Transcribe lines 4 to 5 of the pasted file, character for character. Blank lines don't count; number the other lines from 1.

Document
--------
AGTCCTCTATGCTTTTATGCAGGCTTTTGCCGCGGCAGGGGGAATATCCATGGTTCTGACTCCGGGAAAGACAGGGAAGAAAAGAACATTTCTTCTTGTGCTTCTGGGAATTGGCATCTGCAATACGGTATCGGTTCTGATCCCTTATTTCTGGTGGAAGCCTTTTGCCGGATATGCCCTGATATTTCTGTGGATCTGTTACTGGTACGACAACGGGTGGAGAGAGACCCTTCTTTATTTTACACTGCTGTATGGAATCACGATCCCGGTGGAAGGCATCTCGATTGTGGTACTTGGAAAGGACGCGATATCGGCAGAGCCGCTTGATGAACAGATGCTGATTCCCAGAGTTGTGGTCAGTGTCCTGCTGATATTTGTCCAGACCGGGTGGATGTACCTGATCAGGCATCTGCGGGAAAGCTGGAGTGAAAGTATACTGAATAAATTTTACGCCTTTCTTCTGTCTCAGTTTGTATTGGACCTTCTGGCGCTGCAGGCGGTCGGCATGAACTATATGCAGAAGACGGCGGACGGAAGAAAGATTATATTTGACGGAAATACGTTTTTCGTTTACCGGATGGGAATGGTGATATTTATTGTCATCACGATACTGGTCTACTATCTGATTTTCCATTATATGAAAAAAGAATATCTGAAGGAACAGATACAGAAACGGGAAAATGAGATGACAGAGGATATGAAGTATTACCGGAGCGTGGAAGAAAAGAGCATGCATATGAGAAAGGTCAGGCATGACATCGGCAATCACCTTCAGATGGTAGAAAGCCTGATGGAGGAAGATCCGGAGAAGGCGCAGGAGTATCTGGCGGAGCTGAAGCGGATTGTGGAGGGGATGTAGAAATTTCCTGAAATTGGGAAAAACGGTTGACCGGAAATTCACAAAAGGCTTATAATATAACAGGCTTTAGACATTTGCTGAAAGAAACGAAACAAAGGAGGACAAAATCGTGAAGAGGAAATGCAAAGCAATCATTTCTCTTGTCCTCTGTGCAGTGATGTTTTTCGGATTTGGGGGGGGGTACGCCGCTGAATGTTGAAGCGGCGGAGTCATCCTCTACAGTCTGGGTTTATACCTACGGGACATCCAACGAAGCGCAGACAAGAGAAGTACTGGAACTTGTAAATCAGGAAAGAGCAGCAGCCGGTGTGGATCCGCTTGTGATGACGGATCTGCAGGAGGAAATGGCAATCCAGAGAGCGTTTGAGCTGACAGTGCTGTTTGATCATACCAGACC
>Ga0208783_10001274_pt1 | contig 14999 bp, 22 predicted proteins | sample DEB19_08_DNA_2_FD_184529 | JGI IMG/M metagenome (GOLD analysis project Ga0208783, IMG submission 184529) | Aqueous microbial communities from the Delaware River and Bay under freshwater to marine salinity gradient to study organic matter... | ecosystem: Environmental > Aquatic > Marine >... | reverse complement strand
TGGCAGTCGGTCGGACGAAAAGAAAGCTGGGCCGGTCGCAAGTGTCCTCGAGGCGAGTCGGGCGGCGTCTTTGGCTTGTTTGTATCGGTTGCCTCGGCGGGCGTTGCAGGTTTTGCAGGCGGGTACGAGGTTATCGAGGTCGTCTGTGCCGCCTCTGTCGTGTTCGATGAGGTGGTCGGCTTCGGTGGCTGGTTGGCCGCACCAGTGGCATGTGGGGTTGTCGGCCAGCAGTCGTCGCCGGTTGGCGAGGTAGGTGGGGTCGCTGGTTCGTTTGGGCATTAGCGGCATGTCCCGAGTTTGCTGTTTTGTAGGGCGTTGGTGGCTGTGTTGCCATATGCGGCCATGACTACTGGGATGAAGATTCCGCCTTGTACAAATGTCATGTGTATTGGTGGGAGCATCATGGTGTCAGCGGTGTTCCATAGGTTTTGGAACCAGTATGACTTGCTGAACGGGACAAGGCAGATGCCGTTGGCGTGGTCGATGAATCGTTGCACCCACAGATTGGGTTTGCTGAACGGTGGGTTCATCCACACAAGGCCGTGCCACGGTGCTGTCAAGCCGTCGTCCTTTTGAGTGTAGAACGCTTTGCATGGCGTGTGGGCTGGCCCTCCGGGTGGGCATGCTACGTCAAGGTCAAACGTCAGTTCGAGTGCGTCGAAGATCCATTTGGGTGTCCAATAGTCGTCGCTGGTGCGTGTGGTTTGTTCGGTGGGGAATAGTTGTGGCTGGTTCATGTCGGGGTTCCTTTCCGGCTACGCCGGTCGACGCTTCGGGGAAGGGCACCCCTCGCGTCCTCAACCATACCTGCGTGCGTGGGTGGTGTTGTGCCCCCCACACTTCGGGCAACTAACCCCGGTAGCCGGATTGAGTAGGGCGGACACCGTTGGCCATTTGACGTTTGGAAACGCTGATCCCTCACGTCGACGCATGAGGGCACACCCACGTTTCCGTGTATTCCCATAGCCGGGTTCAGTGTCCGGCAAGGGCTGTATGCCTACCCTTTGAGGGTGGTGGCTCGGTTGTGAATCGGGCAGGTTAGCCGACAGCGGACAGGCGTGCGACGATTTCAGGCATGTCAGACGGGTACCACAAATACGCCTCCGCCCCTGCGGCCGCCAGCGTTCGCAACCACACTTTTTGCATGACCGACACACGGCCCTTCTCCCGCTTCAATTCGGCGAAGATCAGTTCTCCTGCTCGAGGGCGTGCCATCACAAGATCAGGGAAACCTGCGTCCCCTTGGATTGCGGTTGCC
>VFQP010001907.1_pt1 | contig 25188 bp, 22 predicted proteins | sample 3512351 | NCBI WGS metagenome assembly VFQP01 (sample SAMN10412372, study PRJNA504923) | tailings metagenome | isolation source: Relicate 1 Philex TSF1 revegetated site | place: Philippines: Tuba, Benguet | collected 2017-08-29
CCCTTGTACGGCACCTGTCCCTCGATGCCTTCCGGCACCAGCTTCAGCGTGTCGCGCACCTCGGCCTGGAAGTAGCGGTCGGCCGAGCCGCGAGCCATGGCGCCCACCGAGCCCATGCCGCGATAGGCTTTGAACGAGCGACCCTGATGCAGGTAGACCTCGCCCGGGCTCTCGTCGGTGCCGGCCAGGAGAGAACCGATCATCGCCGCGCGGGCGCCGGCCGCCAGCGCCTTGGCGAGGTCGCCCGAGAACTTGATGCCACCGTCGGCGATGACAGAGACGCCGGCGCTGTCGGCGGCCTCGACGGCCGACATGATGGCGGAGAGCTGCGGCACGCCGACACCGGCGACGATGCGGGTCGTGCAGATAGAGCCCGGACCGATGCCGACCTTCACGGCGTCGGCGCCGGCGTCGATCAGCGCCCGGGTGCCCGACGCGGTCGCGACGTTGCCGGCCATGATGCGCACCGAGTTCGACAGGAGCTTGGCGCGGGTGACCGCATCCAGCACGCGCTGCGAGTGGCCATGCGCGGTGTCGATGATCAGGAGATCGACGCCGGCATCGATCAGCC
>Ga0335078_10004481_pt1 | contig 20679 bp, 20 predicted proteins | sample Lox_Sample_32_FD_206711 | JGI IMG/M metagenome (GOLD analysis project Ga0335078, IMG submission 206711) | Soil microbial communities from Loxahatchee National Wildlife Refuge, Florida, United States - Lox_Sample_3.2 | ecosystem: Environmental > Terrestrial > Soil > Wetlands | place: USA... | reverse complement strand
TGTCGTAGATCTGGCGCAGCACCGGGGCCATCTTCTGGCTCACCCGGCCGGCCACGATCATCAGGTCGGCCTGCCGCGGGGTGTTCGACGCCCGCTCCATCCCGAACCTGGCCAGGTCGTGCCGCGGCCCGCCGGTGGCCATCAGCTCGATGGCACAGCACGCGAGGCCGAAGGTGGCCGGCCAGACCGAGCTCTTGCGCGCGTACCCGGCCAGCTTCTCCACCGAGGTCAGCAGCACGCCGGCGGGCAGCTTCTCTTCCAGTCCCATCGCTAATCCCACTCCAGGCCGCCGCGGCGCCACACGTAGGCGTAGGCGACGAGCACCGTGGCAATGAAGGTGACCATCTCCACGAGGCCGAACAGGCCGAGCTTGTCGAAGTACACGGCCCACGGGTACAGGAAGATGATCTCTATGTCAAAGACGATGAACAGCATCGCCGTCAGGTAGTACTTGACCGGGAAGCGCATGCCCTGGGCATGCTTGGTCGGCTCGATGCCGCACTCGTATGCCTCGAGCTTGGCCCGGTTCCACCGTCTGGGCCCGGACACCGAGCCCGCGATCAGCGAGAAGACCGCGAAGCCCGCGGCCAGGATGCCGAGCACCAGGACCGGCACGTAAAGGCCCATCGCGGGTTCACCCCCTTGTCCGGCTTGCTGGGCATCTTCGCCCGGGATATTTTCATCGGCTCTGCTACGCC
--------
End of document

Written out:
>VFQP010001907.1_pt1 | contig 25188 bp, 22 predicted proteins | sample 3512351 | NCBI WGS metagenome assembly VFQP01 (sample SAMN10412372, study PRJNA504923) | tailings metagenome | isolation source: Relicate 1 Philex TSF1 revegetated site | place: Philippines: Tuba, Benguet | collected 2017-08-29
CCCTTGTACGGCACCTGTCCCTCGATGCCTTCCGGCACCAGCTTCAGCGTGTCGCGCACCTCGGCCTGGAAGTAGCGGTCGGCCGAGCCGCGAGCCATGGCGCCCACCGAGCCCATGCCGCGATAGGCTTTGAACGAGCGACCCTGATGCAGGTAGACCTCGCCCGGGCTCTCGTCGGTGCCGGCCAGGAGAGAACCGATCATCGCCGCGCGGGCGCCGGCCGCCAGCGCCTTGGCGAGGTCGCCCGAGAACTTGATGCCACCGTCGGCGATGACAGAGACGCCGGCGCTGTCGGCGGCCTCGACGGCCGACATGATGGCGGAGAGCTGCGGCACGCCGACACCGGCGACGATGCGGGTCGTGCAGATAGAGCCCGGACCGATGCCGACCTTCACGGCGTCGGCGCCGGCGTCGATCAGCGCCCGGGTGCCCGACGCGGTCGCGACGTTGCCGGCCATGATGCGCACCGAGTTCGACAGGAGCTTGGCGCGGGTGACCGCATCCAGCACGCGCTGCGAGTGGCCATGCGCGGTGTCGATGATCAGGAGATCGACGCCGGCATCGATCAGCC